Chavez v. Colvin

Filing 33

ORDER that the final decision of the Commissioner of Social Security is VACATED and this case is REMANDED for further proceedings consistent with this opinion. The Clerk shall enter judgment accordingly and shall terminate this case. Signed by Judge David G Campbell on 5/8/2014. (ALS)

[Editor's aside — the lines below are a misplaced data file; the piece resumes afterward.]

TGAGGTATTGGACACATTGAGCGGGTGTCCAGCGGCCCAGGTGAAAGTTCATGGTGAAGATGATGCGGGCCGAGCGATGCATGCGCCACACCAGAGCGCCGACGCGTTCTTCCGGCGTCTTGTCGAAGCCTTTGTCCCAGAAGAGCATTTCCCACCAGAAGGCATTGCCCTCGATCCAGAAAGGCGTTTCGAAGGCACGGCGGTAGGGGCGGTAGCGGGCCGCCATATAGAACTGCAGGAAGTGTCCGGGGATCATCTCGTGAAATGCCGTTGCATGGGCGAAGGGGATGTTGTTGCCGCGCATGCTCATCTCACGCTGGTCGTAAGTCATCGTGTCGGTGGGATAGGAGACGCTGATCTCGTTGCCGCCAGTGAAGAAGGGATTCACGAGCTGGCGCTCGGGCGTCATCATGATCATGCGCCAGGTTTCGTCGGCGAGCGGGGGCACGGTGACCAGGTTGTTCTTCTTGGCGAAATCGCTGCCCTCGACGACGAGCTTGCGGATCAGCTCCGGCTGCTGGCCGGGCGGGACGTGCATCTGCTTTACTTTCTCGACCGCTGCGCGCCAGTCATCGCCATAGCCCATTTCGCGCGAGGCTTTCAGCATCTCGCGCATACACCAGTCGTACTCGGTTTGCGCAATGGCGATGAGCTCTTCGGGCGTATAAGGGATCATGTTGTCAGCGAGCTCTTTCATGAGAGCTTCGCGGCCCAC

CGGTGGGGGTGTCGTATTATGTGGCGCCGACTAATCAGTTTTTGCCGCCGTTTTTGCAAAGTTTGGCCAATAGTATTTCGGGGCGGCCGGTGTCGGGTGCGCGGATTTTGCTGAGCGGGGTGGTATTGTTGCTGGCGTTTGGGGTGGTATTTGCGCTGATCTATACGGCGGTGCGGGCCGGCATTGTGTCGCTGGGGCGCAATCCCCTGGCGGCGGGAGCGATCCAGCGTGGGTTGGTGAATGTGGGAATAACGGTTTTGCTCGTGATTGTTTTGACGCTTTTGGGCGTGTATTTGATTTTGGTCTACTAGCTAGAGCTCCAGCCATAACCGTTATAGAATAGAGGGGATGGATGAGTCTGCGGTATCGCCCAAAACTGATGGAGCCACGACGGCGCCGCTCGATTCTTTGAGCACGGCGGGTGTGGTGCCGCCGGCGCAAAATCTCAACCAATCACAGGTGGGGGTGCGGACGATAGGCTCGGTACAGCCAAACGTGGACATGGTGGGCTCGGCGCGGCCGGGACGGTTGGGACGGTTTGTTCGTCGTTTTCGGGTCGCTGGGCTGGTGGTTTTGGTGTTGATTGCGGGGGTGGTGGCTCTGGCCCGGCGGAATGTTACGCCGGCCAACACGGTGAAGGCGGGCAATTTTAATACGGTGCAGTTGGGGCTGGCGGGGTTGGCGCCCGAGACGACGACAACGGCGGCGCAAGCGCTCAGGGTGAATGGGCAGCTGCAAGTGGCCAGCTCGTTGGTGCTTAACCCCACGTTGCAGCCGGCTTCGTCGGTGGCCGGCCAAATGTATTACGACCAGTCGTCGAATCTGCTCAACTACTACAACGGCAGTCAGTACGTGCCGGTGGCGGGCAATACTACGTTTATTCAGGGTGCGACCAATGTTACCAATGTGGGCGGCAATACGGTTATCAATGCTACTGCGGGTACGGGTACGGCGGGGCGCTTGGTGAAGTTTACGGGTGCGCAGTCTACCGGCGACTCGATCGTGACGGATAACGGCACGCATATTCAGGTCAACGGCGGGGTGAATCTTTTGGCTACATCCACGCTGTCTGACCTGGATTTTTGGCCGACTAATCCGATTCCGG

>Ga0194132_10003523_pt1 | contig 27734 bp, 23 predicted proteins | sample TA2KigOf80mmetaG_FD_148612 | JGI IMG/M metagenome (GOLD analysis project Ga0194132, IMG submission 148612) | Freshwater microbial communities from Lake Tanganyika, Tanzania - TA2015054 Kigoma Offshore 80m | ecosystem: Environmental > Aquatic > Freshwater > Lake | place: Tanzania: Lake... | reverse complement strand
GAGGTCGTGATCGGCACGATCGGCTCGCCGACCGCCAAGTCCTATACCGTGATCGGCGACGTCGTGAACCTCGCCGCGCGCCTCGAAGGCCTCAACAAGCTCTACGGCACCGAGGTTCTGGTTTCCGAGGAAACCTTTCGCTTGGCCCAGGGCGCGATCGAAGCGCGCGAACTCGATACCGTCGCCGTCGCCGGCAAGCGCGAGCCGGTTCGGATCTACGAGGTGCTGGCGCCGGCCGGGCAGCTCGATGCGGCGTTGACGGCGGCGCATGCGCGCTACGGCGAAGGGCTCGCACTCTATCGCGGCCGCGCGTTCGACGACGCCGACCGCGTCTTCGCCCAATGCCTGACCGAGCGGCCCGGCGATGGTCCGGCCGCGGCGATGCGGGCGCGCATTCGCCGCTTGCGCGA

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1 WO 2 3 4 5 6 IN THE UNITED STATES DISTRICT COURT 7 FOR THE DISTRICT OF ARIZONA 8 9 Julie Chavez, No. CV-12-01124-PHX-DGC Plaintiff, 10 11 v. 12 ORDER Carolyn W. Colvin, Acting Commissioner of the Social Security Administration, 13 Defendants. 14 15 16 Plaintiff Julie Chavez seeks review under 42 U.S.C. § 405(g) of the final decision 17 of the Commissioner of Social Security (“the Commissioner”), which denied her 18 supplemental security income under section 1614(a)(3)(A) of the Social Security Act. 19 The Court will vacate the Commissioner’s order and remand for further proceedings.1 20 I. Background. 21 Plaintiff was born in July 1974. She testified at her hearing that she has a ninth 22 grade education and worked in the past as a fast food and cafeteria worker. The ALJ 23 found that Plaintiff suffered from the following severe impairments: nonobstructive 24 hypertrophic cardiomyopathy and anxiety. A.R. 17. The ALJ also found that Plaintiff 25 suffered from the following non-severe impairments: obesity, status post anal fistulotomy 26 with placement of setons, and headaches. A.R. 17. The ALJ found the impairments have 27 1 28 The request for oral argument is denied because the issues have been fully briefed and oral argument will not aid the Court’s decision. See Fed. R. Civ. P. 78(b); Partridge v. Reich, 141 F.3d 920, 926 (9th Cir. 1998). 1 significantly limited Plaintiff’s ability to perform basic work activities for a period of 2 twelve consecutive months or more. A.R. 17. On September 18, 2009, Plaintiff applied for supplemental security income, 3 4 alleging disability beginning April 24, 2009. The claim was denied initially on 5 September 29, 2009, and upon reconsideration on May 13, 2010. Plaintiff filed a written 6 request for hearing on June 10, 2010. On April 14, 2011, she appeared with her attorney 7 and testified at a hearing before the ALJ. A vocational expert also testified. 8 On April 20, 2011, the ALJ issued a decision that Plaintiff was not disabled within 9 the meaning of the Social Security Act. The Appeals Council denied Plaintiff’s request 10 for review of the hearing decision, making the ALJ’s decision the Commissioner’s final 11 decision. 12 II. Legal Standard. 13 The district court reviews only those issues raised by the party challenging the 14 ALJ’s decision. See Lewis v. Apfel, 236 F.3d 503, 517 n.13 (9th Cir. 2001). The court 15 may set aside the Commissioner’s disability determination only if the determination is 16 not supported by substantial evidence or is based on legal error. Orn v. Astrue, 495 F.3d 17 625, 630 (9th Cir. 2007). Substantial evidence is more than a scintilla, less than a 18 preponderance, and relevant evidence that a reasonable person might accept as adequate 19 to support a conclusion considering the record as a whole. Id. In determining whether 20 substantial evidence supports a decision, the court must consider the record as a whole 21 and may not affirm simply by isolating a “specific quantum of supporting evidence.” Id. 22 As a general rule, “[w]here the evidence is susceptible to more than one rational 23 interpretation, one of which supports the ALJ’s decision, the ALJ’s conclusion must be 24 upheld.” Thomas v. Barnhart, 278 F.3d 947, 954 (9th Cir. 2002) (citations omitted). 25 III. Five Step Sequential Evaluation. 26 To determine whether a claimant is disabled for purposes of the Social Security 27 Act, the ALJ follows a five-step process. 20 C.F.R. § 404.1520(a). The claimant bears 28 -2- 1 the burden of proof on the first four steps, but at step five the burden shifts to the 2 Commissioner. Tackett v. Apfel, 180 F.3d 1094, 1098 (9th Cir. 1999). 3 At the first step, the ALJ determines whether the claimant is engaging in 4 substantial gainful activity. 20 C.F.R. § 404.1520(a)(4)(i). If so, the claimant is not 5 disabled and the inquiry ends. Id. At step two, the ALJ determines whether the claimant 6 has a “severe” medically determinable physical or mental impairment. § 404.1520(a) 7 (4)(ii). If not, the claimant is not disabled and the inquiry ends. Id. At step three, the 8 ALJ considers whether the claimant’s impairment or combination of impairments meets 9 or medically equals an impairment listed in Appendix 1 to Subpart P of 20 C.F.R. Pt. 10 404. § 404.1520(a)(4)(iii). If so, the claimant is automatically found to be disabled. Id. 11 If not, the ALJ proceeds to step four. At step four, the ALJ assesses the claimant’s 12 residual functional capacity and determines whether the claimant is still capable of 13 performing past relevant work. § 404.1520(a)(4)(iv). If so, the claimant is not disabled 14 and the inquiry ends. Id. If not, the ALJ proceeds to the fifth and final step, where he 15 determines whether the claimant can perform any other work based on the claimant’s 16 residual functional capacity, age, education, and work experience. § 404.1520(a)(4)(v). 17 If so, the claimant is not disabled. Id. If not, the claimant is disabled. Id. 18 At step one, the ALJ found that Plaintiff meets the insured status requirements of 19 the Social Security Act and that she has not engaged in substantial gainful activity since 20 September 18, 2009. 21 impairments of nonobstructive hypertrophic cardiomyopathy and anxiety. At step three, 22 the ALJ determined that Plaintiff does not have an impairment or combination of 23 impairments that meets or medically equals an impairment listed in Appendix 1 to 24 Subpart P of 20 C.F.R. Pt. 404. 25 26 27 28 At step two, the ALJ found that Plaintiff has the severe At step four, the ALJ found that Plaintiff: has the residual functional capacity to perform sedentary work as defined in 20 CFR 416.967(a) except that claimant can only occasionally climb, balance, stoop, kneel, crouch, and crawl; must avoid concentrated exposure to cold, heat, -3- 1 fumes, odors, dusts, gases, chemicals, machinery, and unprotected heights; and limited to simple, unskilled work. 2 3 4 5 6 7 8 9 10 11 12 The ALJ further found that Plaintiff is unable to perform any of her past relevant work. At step five, the ALJ concluded that, considering Plaintiff’s age, education, work experience, and residual functional capacity, there are jobs that exist in significant numbers in the national economy that Plaintiff could perform. IV. Analysis. Plaintiff argues the ALJ’s decision is defective for two reasons: (1) the ALJ improperly evaluated Plaintiff’s credibility and discounted her subjective testimony; and (2) the ALJ erroneously weighed medical source evidence. The Court will address each argument below. A. The ALJ Did Not Err in Evaluating Plaintiff’s Credibility. 13 In evaluating the credibility of a claimant’s testimony regarding subjective pain or 14 other symptoms, the ALJ is required to engage in a two-step analysis: (1) determine 15 whether the claimant presented objective medical evidence of an impairment that could 16 reasonably be expected to produce some degree of the pain or other symptoms alleged; 17 and, if there is no evidence of malingering, (2) reject the claimant’s testimony about the 18 severity of the symptoms only by giving specific, clear, and convincing reasons for the 19 rejection. Vasquez v. Astrue, 572 F.3d 586, 591 (9th Cir. 2009). 20 First, the ALJ found that Plaintiff’s medically determinable impairments could 21 reasonably be expected to cause the alleged symptoms. A.R. 21. Second, the ALJ found 22 Plaintiff’s statements regarding the intensity, persistence, and limiting effects of the 23 symptoms not credible to the extent they are inconsistent with the ALJ’s residual 24 functional capacity assessment. A.R. 21. In other words, the ALJ found Plaintiff’s 25 statements not credible to the extent she claims she is unable to perform in a limited 26 sedentary work environment. 27 Plaintiff testified at the hearing that she has worked part-time at Glendale High 28 School as a cafeteria worker for four years. A.R. 347, 351. She stated that due to -4- 1 lightheadedness and other symptoms associated with her heart condition, she takes as 2 many as six 15-minute breaks during her four and a half hour shift. A.R. 355. She 3 testified that she is exhausted by her job and takes a two hour nap after work each day. 4 A.R. 355. Plaintiff also testified that she gave birth to her son on June 10, 2009 after a 5 pregnancy that had been complicated by her heart condition. A.R. 352. She testified that 6 she lapsed into congestive heart failure five days after giving birth. 7 Plaintiff testified that she experiences the following symptoms in connection with her 8 heart condition: palpitations, lightheadedness, clamminess, shakiness, and shortness of 9 breath. A.R. 354-56. She also stated that she quit smoking about a year before the 10 hearing. A.R. 350. As to her anxiety, Plaintiff testified that she was just beginning 11 treatment for anxiety, but that she had not received any kind of counseling for her anxiety 12 to date. A.R. 361-62. Plaintiff also testified that she had no limitation in her hands. 13 A.R. 373. A.R. 353-54. 14 The ALJ gave specific, clear, and convincing reasons for discrediting this 15 testimony. First, the ALJ noted that although Plaintiff testified that she suffers from 16 disabling anxiety, “there is no record of treatment for this impairment beyond consistent 17 prescriptions for Xanax.” A.R. 21. Plaintiff does not dispute this finding or otherwise 18 claim that there is evidence in the record that she received treatment for anxiety. 19 Second, the ALJ found that “the treatment record does not support [Plaintiff’s] 20 contention that her [cardiac] impairment is disabling.” A.R. 21. This conclusion was 21 supported by substantial evidence. Plaintiff’s symptoms improved significantly over 22 time and especially in 2010 (A.R. 312-13, 322, 333); Plaintiff repeatedly denied 23 symptoms such as rapid heart rate, lightheadedness, palpitations, or syncope that could 24 make her cardiac impairment disabling (A.R. 245, 248, 255, 258, 262, 286, 335, 336); 25 when Plaintiff reported disabling symptoms in connection with her cardiac impairment, 26 the symptoms have been short lived (A.R. 232, 286, 335); treating physicians have 27 reported that Plaintiff is doing well and is “clinically stable,” (A.R. 322, 333). 28 -5- 1 Third, although Plaintiff alleged that headaches, lightheadedness, and shortness of 2 breath prevented her from working in a competitive work environment, the ALJ found 3 that Plaintiff had a “commendable work history” during the period that she claimed to be 4 disabled and unable to work. A.R. 22. Plaintiff argues that this reason for discounting 5 her subjective testimony is not logical because she receives significant accommodations 6 at the high school which are not consistent with competitive employment. Doc. 32 at 7. 7 Although Plaintiff was accommodated at her part-time employment as a cafeteria worker, 8 the Court finds that the ALJ reasonably determined that Plaintiff’s ability to work part- 9 time for four years cast doubt on her claims that she was unable to work in a competitive 10 work environment. See 20 C.F.R. § 416.971 (“Even if the work you have done was not 11 substantial gainful activity, it may show that you are able to do more work than you 12 actually did.”). 13 Fourth, the ALJ found that Plaintiff’s daily activities were not consistent with the 14 limitations she alleged. Because Plaintiff was able to care for herself and her family, 15 grocery shop, and handle her family’s finances, the ALJ reasonably concluded that 16 Plaintiff’s testimony alleging inability to function in a work environment was not 17 credible. A.R. 22. 18 19 20 21 The Court concludes that the ALJ provided clear and convincing reasons for discounting Plaintiff’s testimony. This conclusion was not legal error. B. Weighing of Medical Source Evidence. 1. Legal Standard. 22 The Ninth Circuit distinguishes between the opinions of treating physicians, 23 examining physicians, and non-examining physicians. See Lester v. Chater, 81 F.3d 821, 24 830 (9th Cir. 1995). 25 physician’s opinion and more weight to the opinion of an examining physician than to 26 one of a non-examining physician. See Andrews v. Shalala, 53 F.3d 1035, 1040-41 (9th 27 Cir. 1995); see also 20 C.F.R. § 404.1527(c)(2)-(6) (listing factors to be considered when 28 evaluating opinion evidence, including length of examining or treating relationship, Generally, an ALJ should give greatest weight to a treating -6- 1 frequency of examination, consistency with the record, and support from objective 2 evidence). If it is not contradicted by another doctor’s opinion, the opinion of a treating 3 or examining physician can be rejected only for “clear and convincing” reasons. Lester, 4 81 F.3d at 830 (citing Embrey v. Bowen, 849 F.2d 418, 422 (9th Cir. 1988)). 5 contradicted opinion of a treating or examining physician “can only be rejected for 6 specific and legitimate reasons that are supported by substantial evidence in the record.” 7 Lester, 81 F.3d at 830-31 (citing Andrews, 53 F.3d at 1043). A 8 An ALJ can meet the “specific and legitimate reasons” standard “by setting out a 9 detailed and thorough summary of the facts and conflicting clinical evidence, stating his 10 interpretation thereof, and making findings.” Cotton v. Bowen, 799 F.2d 1403, 1408 (9th 11 Cir. 1986). But “[t]he ALJ must do more than offer [her] conclusions. [She] must set 12 forth [her] own interpretations and explain why they, rather than the doctors’, are 13 correct.” Embrey, 849 F.2d at 421-22. 14 The Commissioner is responsible for determining whether a claimant meets the 15 statutory definition of disability and does not give significance to a statement by a 16 medical source that the claimant is “disabled” or “unable to work.” 17 § 416.927(d). 18 2. 20 C.F.R. Panagiotis Panotopoulos, M.D. 19 Plaintiff argues that the ALJ committed legal error by improperly discounting the 20 opinion of one of her treating cardiologists, Dr. Panatopoulos, M.D. Doc. 28 at 17. On 21 August 25, 2009, Dr. Panotopoulos recorded “impressions and recommendations” in 22 which he opined that, based on Plaintiff’s poor exercise tolerance, she would be unable to 23 work. A.R. 236. The ALJ accorded Dr. Panotopoulos’ opinion little weight. A.R. 22. 24 Dr. Panotopoulos’ medical opinion was contradicted by the opinion of Dr. Erika 25 Wavak, M.D., a non-examining physician who opined Plaintiff had greater abilities than 26 those identified in Dr. Panotopoulos’ opinion. 27 discount Dr. Panatopoulos’s opinion for specific and legitimate reasons supported by 28 substantial evidence in the record. Lester, 81 F.3d at 830-31. -7- A.R. 22. The ALJ therefore could 1 Plaintiff argues that the ALJ committed legal error by relying primarily on the 2 medical opinion of non-treating physician, Dr. Wavak, who did not testify at Plaintiff’s 3 hearing and who had not reviewed all of the most recent medical records. Doc. 28 at 24; 4 Doc. 32 at 5. Although Plaintiff is correct that ALJs must generally accord greatest 5 weight to the medical opinion of a treating physician and must accord reduced weight to 6 non-treating and non-examining physicians, the contradicted opinions of treating 7 physicians can be discounted for specific and legitimate reasons supported by substantial 8 evidence. 9 The ALJ noted that Dr. Panotopoulos’ opinion “did not include a function-by- 10 function analysis of [Plaintiff’s] physical capacity but rather just the conclusion that 11 [Plaintiff] should not work.” A.R. 22. The ALJ explained that the opinion did not 12 receive controlling weight because it addressed an issue reserved for the Commissioner’s 13 determination under SSR 96-5p. A.R. 22. In addition, the ALJ noted that the opinion 14 was not time-limited and was inconsistent with Plaintiff’s recent work history. A.R. 22. 15 The ALJ’s reasons for discounting Dr. Panatopoulos’ opinion are specific, 16 legitimate, and supported by substantial evidence. 17 discounting Dr. Panatopoulos’ opinion because it is conclusory and brief. See Bayliss v. 18 Barnhart, 427 F.3d 1211, 1216 (9th Cir. 2005) (“[W]hen evaluating conflicting medical 19 opinions, an ALJ need not accept the opinion of a doctor if that opinion is brief, 20 conclusory, and inadequately supported by clinical findings.”) (citation omitted). The 21 opinion does not address whether Plaintiff can function eight hours per day for five days 22 a week, nor does it detail any limitations on her ability to perform in a competitive work 23 environment or discuss the degree and debilitating effects of her heart condition. Instead, 24 the opinion merely states: “Based on her poor exercise tolerance, I think that she would 25 be unable to work.” A.R. 236. This conclusory assertion is not entitled to deference. See 26 SSR 96-5p, 1996 WL 374184 (Jul. 2, 1996) (“[T]reating source opinions on issues that 27 are reserved to the Commissioner are never entitled to controlling weight or special 28 significance.”). The Court concludes that the ALJ was warranted in discounting Dr. -8- First, the ALJ was justified in 1 Panatopoulos’ opinion. See Young v. Heckler, 803 F.2d 963, 968 (9th Cir. 1986) (finding 2 that an ALJ need not accept a treating physician’s opinion which is “brief and conclusory 3 in form with little in the way of clinical findings to support [its] conclusion.”). 4 Second, Plaintiff testified that she had worked for the past four years in a high 5 school cafeteria. A.R. 350-51. Plaintiff was able to sustain part-time work during the 6 same period of time when Dr. Panotopoulos concluded that she could not work at all. 7 The Court finds, therefore, that the ALJ reasonably concluded that Dr. Panotopoulos’ 8 opinion was contradicted by Plaintiff’s reports of her own abilities. The Court concludes 9 that the ALJ’s decision to discount Dr. Panatopoulos’ opinion was not legal error. 10 3. Dr. Rossum, MD. 11 Plaintiff argues that the ALJ failed to articulate sufficient reasons for giving 12 limited weight to the opinion of her other treating cardiologist, Dr. Alfred Rossum, M.D. 13 Doc. 28 at 21. On August 25, 2009, Dr. Rossum joined Dr. Panotopoulos’ recorded 14 “impressions and recommendations” in which they opined that Plaintiff would be unable 15 to work based on her poor exercise tolerance. A.R. 236. As explained above, the ALJ 16 did not err in according this conclusory opinion little weight. A.R. 22. 17 On July 22, 2010, Dr. Rossum completed a check-the-box form opining that 18 Plaintiff could occasionally lift and/or carry ten pounds, frequently lift and/or carry ten 19 pounds, stand and/or walk (with normal breaks) for less than two hours in an eight hour 20 work day, and sit (with normal breaks) for less than six hours in an eight hour work day. 21 A.R. 300. Dr. Rossum opined that Plaintiff could occasionally climb, balance, stoop, 22 kneel, crouch, and crawl; could occasionally grasp, finely manipulate, feel, and reach 23 with either hand; and should avoid exposure to moving machinery, extreme temperatures, 24 chemicals, and dust. A.R. 301-02. On September 20, 2010, Dr. Rossum completed 25 another check-the-box form opining that Plaintiff’s cardiac impairment would interfere 26 with her attention and concentration. A.R. 304. The ALJ purportedly adopted all of Dr. 27 Rossum’s assessments except for the manipulative restrictions contained in the July 22, 28 2010 opinion. A.R. 23-24. In actuality, the ALJ did not adopt all of the restrictions -9- 1 assessed by Dr. Rossum and failed to discuss a number of Dr. Rossum’s assessed 2 limitations that restricted Plaintiff to less than sedentary work. Specifically, the ALJ’s 3 RFC did not adopt or otherwise discuss the following limitations contained in Dr. 4 Rossum’s opinion: Plaintiff could stand and/or walk (with normal breaks) for less than 5 two hours in an eight hour work day; sit (with normal breaks) for less than six hours in an 6 eight hour work day; and Plaintiff’s cardiac impairment would interfere with her attention 7 and concentration. 8 The ALJ committed legal error by failing to adopt or otherwise address all of Dr. 9 Rossum’s assessed limitations, and the Court cannot conclude that the error was 10 harmless. Harmless error principles apply in the Social Security Act context. Molina v. 11 Astrue, 674 F.3d 1104, 1115 (9th Cir. 2012). An error is harmless if there remains 12 substantial evidence supporting the ALJ’s decision and the error does not affect the 13 ultimate nondisability determination. Id. The claimant usually bears the burden of 14 showing that an error is harmful. Id. at 1111. 15 Plaintiff argues that the error is harmful because “the assessed limitations [ignored 16 by the ALJ] were the basis for uncontested expert testimony that no sustained work could 17 be performed.” Doc. 28 at 24; A.R. 375. At Plaintiff’s hearing, the vocational expert 18 agreed that “full-time, regular and continuing work on a sustained basis would be 19 precluded” if Plaintiff’s condition were consistent with Dr. Rossum’s opinion in which he 20 stated that Plaintiff’s symptoms prevented her from “sitting, standing and walking” eight 21 hours and caused “preoccupation and [] interfering thoughts and anxiety.” A.R. 375. 22 Defendant rejoins that the ALJ’s failure to properly discuss all of the limitations in Dr. 23 Rossum’s opinion was harmless because the ALJ discussed evidence elsewhere in the 24 decision that discredited those portions of Dr. Rossum’s opinion that are inconsistent 25 with the RFC. See Zettelmier v. Astrue, 387 F. App’x 729, 731-32 (9th Cir. 2010) 26 (holding that an ALJ’s failure to consider a physician’s opinion in its entirety can be 27 harmless); see also Molina v. Astrue, 674 F.3d at 1120 (stating that under harmless error 28 analysis, a court may consider whether the ALJ gave reasons supported by substantial - 10 - 1 evidence for rejecting undiscussed lay witness testimony); see generally Stout v. Comm’r, 2 Soc. Sec. Admin., 454 F.3d 1050, 1055 (9th Cir. 2006) (listing many situations where 3 ALJ’s mistake was nonprejudicial to the claimant or irrelevant to the ultimate disability 4 conclusion). 5 It is true that the ALJ addressed a second physician’s opinion – the opinion of Dr. 6 Wavak – at length. A.R. 22. Dr. Wavak opined that Plaintiff had capabilities consistent 7 with sedentary work. A.R. 218-25. The ALJ found that the medical evidence in the 8 record was consistent with Dr. Wavak’s opinion. A.R. 22. In support of this conclusion, 9 the ALJ made multiple relevant findings rooted in the record: Plaintiff’s symptoms 10 improved significantly over time and especially in 2010 (A.R. 312-13, 322, 333); there is 11 no record of treatment for Plaintiff’s anxiety beyond consistent prescriptions for Xanax 12 (A.R. 21); Plaintiff repeatedly denied symptoms such as rapid heart rate, lightheadedness, 13 palpitations, or syncope that could make her cardiac impairment disabling (A.R. 245, 14 248, 255, 258, 262, 286, 335, 336); when Plaintiff reported disabling symptoms in 15 connection with her cardiac impairment, the symptoms have been short lived (A.R. 232, 16 286, 335); treating physicians have reported that Plaintiff is doing well and is “clinically 17 stable” (A.R. 322, 333); Plaintiff’s daily activities and “commendable work record” are 18 inconsistent with disability (A.R. 22). Given this extended discussion by the ALJ, the 19 Court concludes that the failure to address the physical limitations in Dr. Rossum’s 20 opinion was harmless. 21 The ALJ did not, however, specifically address the concentration and attention 22 limitations on which Dr. Rossum opined. A.R. 304. Because the ALJ did not address 23 them – with respect to Dr. Wavak’s opinion or otherwise – the Court cannot conclude 24 that the failure was harmless. The ALJ could reject Dr. Rossum’s opinion on this issue 25 only for legitimate and specific reasons, which he did not provide. This was legal error. 26 V. Remand. 27 Having decided to vacate Defendant’s decision, the Court has the discretion to 28 remand the case for further development of the record or for an award benefits. See - 11 - 1 Reddick v. Chater, 157 F.3d 715, 728 (9th Cir. 1998). Where an ALJ fails to provide 2 adequate reasons for rejecting the opinion of a physician, the Court must credit that 3 opinion as a matter of law. Lester, 81 F.3d at 834. In Smolen v. Chater, the Ninth Circuit 4 held that evidence should be credited and an action remanded for an immediate award of 5 benefits when the following three factors are satisfied: (1) the ALJ has failed to provide 6 legally sufficient reasons for rejecting evidence, (2) there are no outstanding issues that 7 must be resolved before a determination of disability can be made, and (3) it is clear from 8 the record that the ALJ would be required to find the claimant disabled were such 9 evidence credited. 80 F.3d 1273, 1292 (9th Cir.1996). 10 Because the ALJ failed to provide adequate reasons for rejecting Dr. Rossum’s 11 opinion that Plaintiff’s cardiac impairment would interfere with her attention and 12 concentration, that opinion must be credited as true. See Lester, 81 F.3d at 834. The 13 Court finds, however, that crediting this portion of Dr. Rossum’s opinion as true does not 14 mandate a finding of disability. 15 concentration deficits is not clear from the vocational expert’s testimony. The expert was 16 asked whether these limitations, when combined with the physical limitations included in 17 Dr. Rossum’s opinion (which the ALJ properly discredited), would prevent Plaintiff from 18 working. A.R. 375. Although the expert said yes to this compound question, the expert 19 was not asked whether the attention and concentration limitations alone would have that 20 effect. The appropriate remedy, therefore, is to remand the case to the ALJ for further 21 development of the record on this issue. The disabling effect of Plaintiff’s attention and 22 IT IS ORDERED that the final decision of the Commissioner of Social Security 23 is VACATED and this case is REMANDED for further proceedings consistent with this 24 opinion. The Clerk shall enter judgment accordingly and shall terminate this case. 25 Dated this 8th day of May, 2014. 26 27 28 - 12 -